Articles Posted in Parental Rights

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If a separating couple can agree on a parenting plan, the court will usually issue an order reflecting those terms.

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When a married couple with children decides to separate, one of the first steps they should take is to try and reach an agreement regarding how their children will be cared for after the separation occurs. In most cases, if the separating couple can agree on a parenting plan the court will issue a court order reflecting those terms.
The court will make a decision regarding custody and visitation when separating parents cannot reach an agreement.
When a separating couple cannot agree on a parenting plan, a judge will issue a decision regarding custody and visitation. This may take some time, because certain criteria will need to be met before a decision is issued. For example, separating parents are required to meet with a court appointed counselor. In some instances, the counselor will provide the judge with a recommendation regarding the appropriate child custody and visitation arrangement. In addition, the judge may order that some or all family members undergo psychological evaluations.

However, if there are immediate concerns that need to be addressed, the court will issue a temporary order. Circumstances that may require a temporary order include when one parent is moving to another jurisdiction and wants to take the children along or when parents cannot agree on what school their children should attend.
Before issuing a final custody and visitation determination, the judge will consider what arrangement is in the best interest of the child. This determination will be made based on the information gathered through evaluations and other information submitted to the court. In addition, if the children involved are, “of sufficient age and capacity to reason” the court may consider their wishes regarding custody and visitation.
Typically, custody will be awarded to one or both parents. However, if the court determines that awarding custody to either parent would be detrimental or harmful to the child, they may award custody to another adult. There are several types of custody that the court may consider:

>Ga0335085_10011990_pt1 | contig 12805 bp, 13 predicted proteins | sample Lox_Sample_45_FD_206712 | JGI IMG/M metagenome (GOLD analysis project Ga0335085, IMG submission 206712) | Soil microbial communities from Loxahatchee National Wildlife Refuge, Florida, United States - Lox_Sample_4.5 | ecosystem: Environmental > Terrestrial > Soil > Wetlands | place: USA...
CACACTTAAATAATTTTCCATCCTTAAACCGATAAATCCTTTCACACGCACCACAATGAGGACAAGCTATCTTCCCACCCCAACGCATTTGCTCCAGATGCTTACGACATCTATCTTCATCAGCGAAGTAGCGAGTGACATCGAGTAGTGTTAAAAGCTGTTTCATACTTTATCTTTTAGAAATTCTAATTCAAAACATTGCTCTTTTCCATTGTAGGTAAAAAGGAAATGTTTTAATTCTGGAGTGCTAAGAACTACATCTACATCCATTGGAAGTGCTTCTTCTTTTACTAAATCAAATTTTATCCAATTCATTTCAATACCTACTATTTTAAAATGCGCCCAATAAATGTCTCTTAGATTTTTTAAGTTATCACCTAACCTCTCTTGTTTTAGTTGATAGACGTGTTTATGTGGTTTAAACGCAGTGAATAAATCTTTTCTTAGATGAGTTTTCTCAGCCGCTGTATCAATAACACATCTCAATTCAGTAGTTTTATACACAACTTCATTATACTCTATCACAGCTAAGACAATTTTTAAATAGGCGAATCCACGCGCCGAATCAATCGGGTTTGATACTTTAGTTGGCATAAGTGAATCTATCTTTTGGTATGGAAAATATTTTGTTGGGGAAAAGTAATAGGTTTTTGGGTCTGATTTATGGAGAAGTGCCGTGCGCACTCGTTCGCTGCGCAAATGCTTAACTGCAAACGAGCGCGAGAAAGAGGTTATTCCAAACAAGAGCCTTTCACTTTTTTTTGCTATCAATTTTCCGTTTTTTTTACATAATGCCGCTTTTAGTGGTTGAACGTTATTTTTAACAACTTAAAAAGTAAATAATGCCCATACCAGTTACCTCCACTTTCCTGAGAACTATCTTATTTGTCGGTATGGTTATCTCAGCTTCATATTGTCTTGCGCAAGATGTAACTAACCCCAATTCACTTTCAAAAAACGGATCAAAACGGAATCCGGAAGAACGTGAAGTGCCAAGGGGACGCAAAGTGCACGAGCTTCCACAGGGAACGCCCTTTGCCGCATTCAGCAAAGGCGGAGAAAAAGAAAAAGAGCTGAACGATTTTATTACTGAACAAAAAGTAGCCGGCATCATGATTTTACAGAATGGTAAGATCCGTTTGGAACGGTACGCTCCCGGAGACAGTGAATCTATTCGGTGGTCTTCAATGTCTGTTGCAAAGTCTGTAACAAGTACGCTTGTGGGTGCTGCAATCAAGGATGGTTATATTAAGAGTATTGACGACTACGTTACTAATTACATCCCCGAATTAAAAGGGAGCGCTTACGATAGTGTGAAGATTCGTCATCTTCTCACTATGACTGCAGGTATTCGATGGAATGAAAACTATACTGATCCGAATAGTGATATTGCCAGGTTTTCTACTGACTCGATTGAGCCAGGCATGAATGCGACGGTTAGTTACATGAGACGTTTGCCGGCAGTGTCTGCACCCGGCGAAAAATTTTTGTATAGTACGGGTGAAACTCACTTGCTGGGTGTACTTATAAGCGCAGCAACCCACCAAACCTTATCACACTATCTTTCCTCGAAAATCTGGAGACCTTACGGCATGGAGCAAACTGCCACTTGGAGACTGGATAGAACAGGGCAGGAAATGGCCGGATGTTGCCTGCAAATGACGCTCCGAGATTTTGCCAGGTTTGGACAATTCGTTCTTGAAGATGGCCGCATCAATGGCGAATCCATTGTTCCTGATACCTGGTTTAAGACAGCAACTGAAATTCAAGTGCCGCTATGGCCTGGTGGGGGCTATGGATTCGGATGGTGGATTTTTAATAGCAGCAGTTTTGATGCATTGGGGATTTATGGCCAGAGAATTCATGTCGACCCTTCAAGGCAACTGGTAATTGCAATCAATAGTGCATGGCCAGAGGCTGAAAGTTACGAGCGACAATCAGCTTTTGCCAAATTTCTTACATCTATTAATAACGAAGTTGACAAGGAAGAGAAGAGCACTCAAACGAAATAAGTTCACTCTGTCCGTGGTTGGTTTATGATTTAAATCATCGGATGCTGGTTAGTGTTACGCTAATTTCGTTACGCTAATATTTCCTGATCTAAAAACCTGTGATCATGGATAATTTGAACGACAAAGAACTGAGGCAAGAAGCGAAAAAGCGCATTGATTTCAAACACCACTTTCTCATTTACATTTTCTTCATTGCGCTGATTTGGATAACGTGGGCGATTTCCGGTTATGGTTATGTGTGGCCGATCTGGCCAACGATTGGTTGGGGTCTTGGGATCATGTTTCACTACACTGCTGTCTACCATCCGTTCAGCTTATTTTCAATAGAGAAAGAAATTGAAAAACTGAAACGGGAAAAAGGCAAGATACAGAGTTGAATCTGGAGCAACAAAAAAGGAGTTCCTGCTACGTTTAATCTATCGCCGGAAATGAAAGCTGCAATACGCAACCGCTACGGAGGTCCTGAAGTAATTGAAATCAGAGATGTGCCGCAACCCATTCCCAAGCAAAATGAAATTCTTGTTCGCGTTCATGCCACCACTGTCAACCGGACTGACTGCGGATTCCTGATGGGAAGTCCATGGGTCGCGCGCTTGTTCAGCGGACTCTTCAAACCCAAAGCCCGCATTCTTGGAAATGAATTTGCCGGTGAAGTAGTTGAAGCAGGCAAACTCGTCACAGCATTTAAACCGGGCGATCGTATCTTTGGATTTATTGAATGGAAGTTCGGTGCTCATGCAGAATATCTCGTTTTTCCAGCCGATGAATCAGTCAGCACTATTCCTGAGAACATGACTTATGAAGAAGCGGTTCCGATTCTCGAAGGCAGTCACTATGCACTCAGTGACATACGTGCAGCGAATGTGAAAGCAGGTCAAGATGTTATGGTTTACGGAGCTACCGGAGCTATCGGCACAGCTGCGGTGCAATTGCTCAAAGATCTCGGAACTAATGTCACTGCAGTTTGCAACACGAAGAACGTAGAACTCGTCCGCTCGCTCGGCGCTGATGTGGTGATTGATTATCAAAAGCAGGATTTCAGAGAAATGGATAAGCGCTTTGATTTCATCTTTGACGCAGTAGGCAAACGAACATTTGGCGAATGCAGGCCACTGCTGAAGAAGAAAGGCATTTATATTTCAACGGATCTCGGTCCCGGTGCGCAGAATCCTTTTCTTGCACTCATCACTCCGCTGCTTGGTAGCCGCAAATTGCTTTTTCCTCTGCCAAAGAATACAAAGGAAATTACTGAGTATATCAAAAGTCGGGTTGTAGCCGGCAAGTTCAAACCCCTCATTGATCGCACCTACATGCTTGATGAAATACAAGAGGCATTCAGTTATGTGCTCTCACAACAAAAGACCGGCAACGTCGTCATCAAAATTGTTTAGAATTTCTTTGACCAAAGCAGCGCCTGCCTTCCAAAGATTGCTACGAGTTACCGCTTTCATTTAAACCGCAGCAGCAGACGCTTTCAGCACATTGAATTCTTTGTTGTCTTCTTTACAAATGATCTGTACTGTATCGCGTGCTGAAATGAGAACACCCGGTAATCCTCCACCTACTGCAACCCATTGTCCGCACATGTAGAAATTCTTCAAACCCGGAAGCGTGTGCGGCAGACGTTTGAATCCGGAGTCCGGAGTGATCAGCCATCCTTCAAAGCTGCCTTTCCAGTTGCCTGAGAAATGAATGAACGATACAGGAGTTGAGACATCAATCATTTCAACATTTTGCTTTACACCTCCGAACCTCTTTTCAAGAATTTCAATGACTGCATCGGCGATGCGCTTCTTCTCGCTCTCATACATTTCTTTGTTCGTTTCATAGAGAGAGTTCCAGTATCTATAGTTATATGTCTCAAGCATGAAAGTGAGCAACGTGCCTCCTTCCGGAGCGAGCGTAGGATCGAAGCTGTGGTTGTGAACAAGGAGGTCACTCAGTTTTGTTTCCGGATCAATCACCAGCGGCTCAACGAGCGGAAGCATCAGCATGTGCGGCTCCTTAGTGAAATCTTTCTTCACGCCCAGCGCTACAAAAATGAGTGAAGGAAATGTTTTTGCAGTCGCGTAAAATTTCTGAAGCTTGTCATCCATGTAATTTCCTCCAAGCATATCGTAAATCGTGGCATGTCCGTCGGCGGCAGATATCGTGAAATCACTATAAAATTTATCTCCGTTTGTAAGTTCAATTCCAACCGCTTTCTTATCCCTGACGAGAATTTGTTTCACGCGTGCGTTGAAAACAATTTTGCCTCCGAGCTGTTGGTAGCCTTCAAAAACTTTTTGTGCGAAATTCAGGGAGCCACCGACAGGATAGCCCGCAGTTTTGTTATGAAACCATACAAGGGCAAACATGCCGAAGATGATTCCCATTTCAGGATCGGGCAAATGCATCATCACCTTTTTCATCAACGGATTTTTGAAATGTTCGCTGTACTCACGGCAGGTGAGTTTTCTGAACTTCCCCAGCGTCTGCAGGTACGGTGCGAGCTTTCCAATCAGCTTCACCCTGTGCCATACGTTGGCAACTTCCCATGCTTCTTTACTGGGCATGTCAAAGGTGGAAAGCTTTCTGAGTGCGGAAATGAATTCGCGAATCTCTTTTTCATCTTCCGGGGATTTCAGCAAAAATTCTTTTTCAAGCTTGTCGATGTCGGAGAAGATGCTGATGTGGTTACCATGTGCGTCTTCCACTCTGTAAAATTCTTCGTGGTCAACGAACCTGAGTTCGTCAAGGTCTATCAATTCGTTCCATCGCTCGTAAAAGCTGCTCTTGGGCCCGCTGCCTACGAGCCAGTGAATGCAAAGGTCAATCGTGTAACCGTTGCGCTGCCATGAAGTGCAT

Joint Legal Custody: This gives both parents the right and obligation to make significant decisions regarding their children’s health, welfare, and education.
Sole Legal Custody: This give one parent the right and obligation to make significant decisions regarding the children’s health, welfare, and education.
Joint Physical Custody: Children live with both parents, although not necessarily for equal amounts of time.
Sole Physical Custody: Children live with one parent and the other parent has visitation rights.

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Primary custody being sought by Usher Raymond’s ex-wife following the near drowning of Grammy winner Usher Raymond’s 5 year old son. Usher Raymond’s ex-wife Tameka Foster Raymond sought and was granted an emergency hearing in order to request custody of the former couple’s two children. The couple were married in 2007 and divorced two years later. Following a lengthy child custody battle, Mr. Raymond was awarded primary custody of both children.

The former couple’s son nearly drowned after being caught in a pool drain.

According to police reports, the couple’s son fell into the pool and was caught in the pool’s drain while under the supervision of Mr. Raymond’s aunt. A housekeeper tried to free the boy from the drain, but was unsuccessful. A contractor who was working on Mr. Raymond’s property was finally able to free Mr. Raymond’s son from the drain and perform CPR in order to revive the boy.

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The boy’s mother alleged that the children are not adequately supervised under Mr. Raymond’s care and that he does not keep her informed of who is taking care of the children when he is away.

Ms. Raymond’s request alleged that her son suffered from a near-death accident after being left unsupervised at the singer’s home while he was out of town. During the court hearing, which was held at the Fulton County Superior Court in Atlanta, Georgia, both parents took the stand and testified before the presiding judge. Ms. Raymond testified that her ex-husband does not keep her informed of the children’s whereabouts and whose care they are in when Mr. Raymond is out of town. However, testimony revealed that Mr. Raymond’s aunt was sitting poolside watching both children play in the pool. In addition, Mr. Raymond was not out of town, but rather at a music studio just an exit away.